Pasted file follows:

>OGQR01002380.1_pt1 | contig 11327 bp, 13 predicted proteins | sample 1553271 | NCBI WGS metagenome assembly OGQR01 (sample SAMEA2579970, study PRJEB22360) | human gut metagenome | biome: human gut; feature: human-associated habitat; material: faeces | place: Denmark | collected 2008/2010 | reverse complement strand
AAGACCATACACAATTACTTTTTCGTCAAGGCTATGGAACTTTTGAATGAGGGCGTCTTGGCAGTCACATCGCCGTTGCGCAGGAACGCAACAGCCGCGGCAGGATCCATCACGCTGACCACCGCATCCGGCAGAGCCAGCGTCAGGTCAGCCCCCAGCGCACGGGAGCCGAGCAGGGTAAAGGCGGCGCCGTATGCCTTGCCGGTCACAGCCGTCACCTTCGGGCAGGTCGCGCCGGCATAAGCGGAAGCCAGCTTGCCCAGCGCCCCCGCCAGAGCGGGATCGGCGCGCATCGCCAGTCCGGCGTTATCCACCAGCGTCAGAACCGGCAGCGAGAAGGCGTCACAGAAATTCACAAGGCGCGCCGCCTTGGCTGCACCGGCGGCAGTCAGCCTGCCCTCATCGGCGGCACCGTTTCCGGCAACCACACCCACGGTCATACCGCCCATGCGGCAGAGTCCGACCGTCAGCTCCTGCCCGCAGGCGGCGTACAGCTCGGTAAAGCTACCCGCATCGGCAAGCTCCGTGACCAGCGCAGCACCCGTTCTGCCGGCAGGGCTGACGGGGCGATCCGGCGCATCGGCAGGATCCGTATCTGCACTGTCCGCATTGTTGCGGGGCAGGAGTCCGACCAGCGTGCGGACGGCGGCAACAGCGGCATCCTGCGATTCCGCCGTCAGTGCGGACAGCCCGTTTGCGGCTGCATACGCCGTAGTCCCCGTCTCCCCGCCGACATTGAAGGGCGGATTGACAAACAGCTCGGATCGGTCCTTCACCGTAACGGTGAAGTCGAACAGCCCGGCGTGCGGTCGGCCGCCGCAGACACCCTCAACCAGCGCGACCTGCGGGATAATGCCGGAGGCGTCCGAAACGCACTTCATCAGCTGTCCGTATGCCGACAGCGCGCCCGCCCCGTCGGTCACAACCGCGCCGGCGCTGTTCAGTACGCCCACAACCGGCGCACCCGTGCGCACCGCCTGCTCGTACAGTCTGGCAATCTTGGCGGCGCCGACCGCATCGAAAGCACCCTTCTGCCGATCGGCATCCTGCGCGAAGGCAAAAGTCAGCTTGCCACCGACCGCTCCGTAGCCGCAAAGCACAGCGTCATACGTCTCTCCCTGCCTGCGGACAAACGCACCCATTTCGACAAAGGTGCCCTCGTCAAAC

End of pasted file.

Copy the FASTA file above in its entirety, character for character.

>OGQR01002380.1_pt1 | contig 11327 bp, 13 predicted proteins | sample 1553271 | NCBI WGS metagenome assembly OGQR01 (sample SAMEA2579970, study PRJEB22360) | human gut metagenome | biome: human gut; feature: human-associated habitat; material: faeces | place: Denmark | collected 2008/2010 | reverse complement strand
AAGACCATACACAATTACTTTTTCGTCAAGGCTATGGAACTTTTGAATGAGGGCGTCTTGGCAGTCACATCGCCGTTGCGCAGGAACGCAACAGCCGCGGCAGGATCCATCACGCTGACCACCGCATCCGGCAGAGCCAGCGTCAGGTCAGCCCCCAGCGCACGGGAGCCGAGCAGGGTAAAGGCGGCGCCGTATGCCTTGCCGGTCACAGCCGTCACCTTCGGGCAGGTCGCGCCGGCATAAGCGGAAGCCAGCTTGCCCAGCGCCCCCGCCAGAGCGGGATCGGCGCGCATCGCCAGTCCGGCGTTATCCACCAGCGTCAGAACCGGCAGCGAGAAGGCGTCACAGAAATTCACAAGGCGCGCCGCCTTGGCTGCACCGGCGGCAGTCAGCCTGCCCTCATCGGCGGCACCGTTTCCGGCAACCACACCCACGGTCATACCGCCCATGCGGCAGAGTCCGACCGTCAGCTCCTGCCCGCAGGCGGCGTACAGCTCGGTAAAGCTACCCGCATCGGCAAGCTCCGTGACCAGCGCAGCACCCGTTCTGCCGGCAGGGCTGACGGGGCGATCCGGCGCATCGGCAGGATCCGTATCTGCACTGTCCGCATTGTTGCGGGGCAGGAGTCCGACCAGCGTGCGGACGGCGGCAACAGCGGCATCCTGCGATTCCGCCGTCAGTGCGGACAGCCCGTTTGCGGCTGCATACGCCGTAGTCCCCGTCTCCCCGCCGACATTGAAGGGCGGATTGACAAACAGCTCGGATCGGTCCTTCACCGTAACGGTGAAGTCGAACAGCCCGGCGTGCGGTCGGCCGCCGCAGACACCCTCAACCAGCGCGACCTGCGGGATAATGCCGGAGGCGTCCGAAACGCACTTCATCAGCTGTCCGTATGCCGACAGCGCGCCCGCCCCGTCGGTCACAACCGCGCCGGCGCTGTTCAGTACGCCCACAACCGGCGCACCCGTGCGCACCGCCTGCTCGTACAGTCTGGCAATCTTGGCGGCGCCGACCGCATCGAAAGCACCCTTCTGCCGATCGGCATCCTGCGCGAAGGCAAAAGTCAGCTTGCCACCGACCGCTCCGTAGCCGCAAAGCACAGCGTCATACGTCTCTCCCTGCCTGCGGACAAACGCACCCATTTCGACAAAGGTGCCCTCGTCAAAC